How Do Interest Rate Changes Affect Bond Prices?

by ABC editor

Most investors own bonds via mutual funds or a target retirement fund.� Bonds are thought of as a very safe investment compared to stocks because their principal amount doesn’t change.� If you buy a $5,000, 10 year bond paying 6%, then in 10 years you will get your $5,000 back plus interest. �� Seems safe enough but what happens if you sell the bond before the term is up?

Bond prices if interest rates rise

What if inflation has taken hold of the economy and interest rates have gone up?� What if after 5 years the new government 5 year bonds are paying 10%?� Can you still get $5,000 for your 6% bond?� Not likely – a new investor with the choice between a new 5 year bond paying 10% and your 5 year (remaining years) bond paying only 6% will undoubtedly choose to buy the higher interest government bond.

The only way that investor is going to consider your 6% bond is if you lower (or discount) the value of the bond so that the combination of capital gain and interest payments will equal the 10% interest payments which are currently available on new bonds.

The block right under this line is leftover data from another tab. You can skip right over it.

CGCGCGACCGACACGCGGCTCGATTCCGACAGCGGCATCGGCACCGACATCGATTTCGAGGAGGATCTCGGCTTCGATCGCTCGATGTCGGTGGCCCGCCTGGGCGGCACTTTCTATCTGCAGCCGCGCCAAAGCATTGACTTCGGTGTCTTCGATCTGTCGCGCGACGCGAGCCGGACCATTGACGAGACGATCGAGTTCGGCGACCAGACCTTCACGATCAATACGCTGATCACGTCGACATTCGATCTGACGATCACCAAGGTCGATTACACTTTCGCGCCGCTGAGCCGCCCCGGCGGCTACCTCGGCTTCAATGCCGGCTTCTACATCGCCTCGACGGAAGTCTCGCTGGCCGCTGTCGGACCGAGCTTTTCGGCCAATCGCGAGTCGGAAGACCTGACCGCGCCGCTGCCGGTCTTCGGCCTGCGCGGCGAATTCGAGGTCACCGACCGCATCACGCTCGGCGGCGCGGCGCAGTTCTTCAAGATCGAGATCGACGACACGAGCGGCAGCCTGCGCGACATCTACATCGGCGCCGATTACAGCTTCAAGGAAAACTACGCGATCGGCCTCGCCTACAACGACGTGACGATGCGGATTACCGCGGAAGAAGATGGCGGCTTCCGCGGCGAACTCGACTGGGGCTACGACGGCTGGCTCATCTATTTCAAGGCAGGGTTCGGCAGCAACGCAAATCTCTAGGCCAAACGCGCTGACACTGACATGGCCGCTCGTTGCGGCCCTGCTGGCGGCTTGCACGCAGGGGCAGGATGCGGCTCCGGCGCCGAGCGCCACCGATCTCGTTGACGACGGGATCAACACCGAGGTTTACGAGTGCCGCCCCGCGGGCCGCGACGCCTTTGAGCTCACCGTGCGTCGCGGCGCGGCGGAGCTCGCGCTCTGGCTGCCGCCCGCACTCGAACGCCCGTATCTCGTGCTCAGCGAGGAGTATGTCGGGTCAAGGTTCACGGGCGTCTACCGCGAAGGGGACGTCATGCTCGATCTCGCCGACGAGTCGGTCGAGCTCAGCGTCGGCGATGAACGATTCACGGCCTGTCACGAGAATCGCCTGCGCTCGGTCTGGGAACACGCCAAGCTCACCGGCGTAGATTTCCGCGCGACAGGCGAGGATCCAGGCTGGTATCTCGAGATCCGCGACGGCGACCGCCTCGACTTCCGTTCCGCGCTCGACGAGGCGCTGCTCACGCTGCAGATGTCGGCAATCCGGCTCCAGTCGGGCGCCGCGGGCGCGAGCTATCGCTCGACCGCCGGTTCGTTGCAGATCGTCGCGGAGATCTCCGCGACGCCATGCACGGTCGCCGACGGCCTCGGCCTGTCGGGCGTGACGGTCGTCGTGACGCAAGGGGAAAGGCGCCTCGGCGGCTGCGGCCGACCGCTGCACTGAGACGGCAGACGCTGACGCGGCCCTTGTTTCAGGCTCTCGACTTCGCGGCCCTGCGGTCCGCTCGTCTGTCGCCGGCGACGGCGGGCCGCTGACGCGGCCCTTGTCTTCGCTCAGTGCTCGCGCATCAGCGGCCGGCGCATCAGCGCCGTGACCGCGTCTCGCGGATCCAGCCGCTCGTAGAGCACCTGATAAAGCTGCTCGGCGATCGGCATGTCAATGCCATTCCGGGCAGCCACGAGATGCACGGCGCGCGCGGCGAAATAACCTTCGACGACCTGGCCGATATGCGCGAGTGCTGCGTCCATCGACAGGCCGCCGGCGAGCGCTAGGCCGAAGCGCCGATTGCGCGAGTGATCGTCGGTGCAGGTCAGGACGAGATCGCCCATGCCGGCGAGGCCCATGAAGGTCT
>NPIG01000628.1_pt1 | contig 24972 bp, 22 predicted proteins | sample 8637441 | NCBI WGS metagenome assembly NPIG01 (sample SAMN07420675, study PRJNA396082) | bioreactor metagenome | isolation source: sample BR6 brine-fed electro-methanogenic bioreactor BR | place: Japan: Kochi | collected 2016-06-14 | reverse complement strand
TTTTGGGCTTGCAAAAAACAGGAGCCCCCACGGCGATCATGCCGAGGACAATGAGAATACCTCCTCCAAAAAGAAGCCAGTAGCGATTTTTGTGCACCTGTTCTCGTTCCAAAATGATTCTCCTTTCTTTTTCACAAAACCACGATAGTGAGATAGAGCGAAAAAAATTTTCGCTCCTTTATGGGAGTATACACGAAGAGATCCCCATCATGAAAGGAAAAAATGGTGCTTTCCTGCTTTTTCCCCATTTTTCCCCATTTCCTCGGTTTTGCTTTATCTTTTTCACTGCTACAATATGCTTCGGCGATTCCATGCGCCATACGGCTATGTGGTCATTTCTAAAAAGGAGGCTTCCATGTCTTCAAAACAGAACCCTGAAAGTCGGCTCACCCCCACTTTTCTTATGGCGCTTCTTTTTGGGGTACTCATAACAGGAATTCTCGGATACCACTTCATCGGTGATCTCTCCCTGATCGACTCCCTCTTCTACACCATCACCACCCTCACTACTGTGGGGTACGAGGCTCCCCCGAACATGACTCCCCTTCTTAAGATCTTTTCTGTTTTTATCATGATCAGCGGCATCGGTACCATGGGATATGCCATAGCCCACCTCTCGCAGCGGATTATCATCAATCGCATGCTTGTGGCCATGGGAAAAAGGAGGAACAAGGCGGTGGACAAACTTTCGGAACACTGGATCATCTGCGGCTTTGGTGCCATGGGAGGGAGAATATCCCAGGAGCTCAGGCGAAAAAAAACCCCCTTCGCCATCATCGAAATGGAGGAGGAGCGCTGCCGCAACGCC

Please note that all calculations are approximations.� I’m also ignoring inflation which is also an important factor.

Since the existing interest payments on your bond are 6% then the investor will need to discount the value of your bond to give him 4% increase per year.� If he buys your bond for $4110 and then redeems it after 5 years for the principal amount of $5,000 then this will give him the remaining 4% return.� This would only be true if interest rates remain at 10% for new bonds.� In actual fact most people would assume they probably wouldn’t.

The opposite effect is observed if interest rates decrease since bond values will increase.

Does this effect hold true for all bonds?

The rule of thumb is that when valuing a bond – the more time until maturity – the more the value of the bond will be affected (good or bad) by current market interest rates.� A bond that is going to mature in a year or two will not change much in value if interest rates change.� A bond that has a long time before maturity will have large value changes if interest rates change.

I recommend signing up for a free Morningstar membership, which will allow you to research more about bonds and other investments.

Morningstar Stock Fund Investment Research

Previous post:

Next post: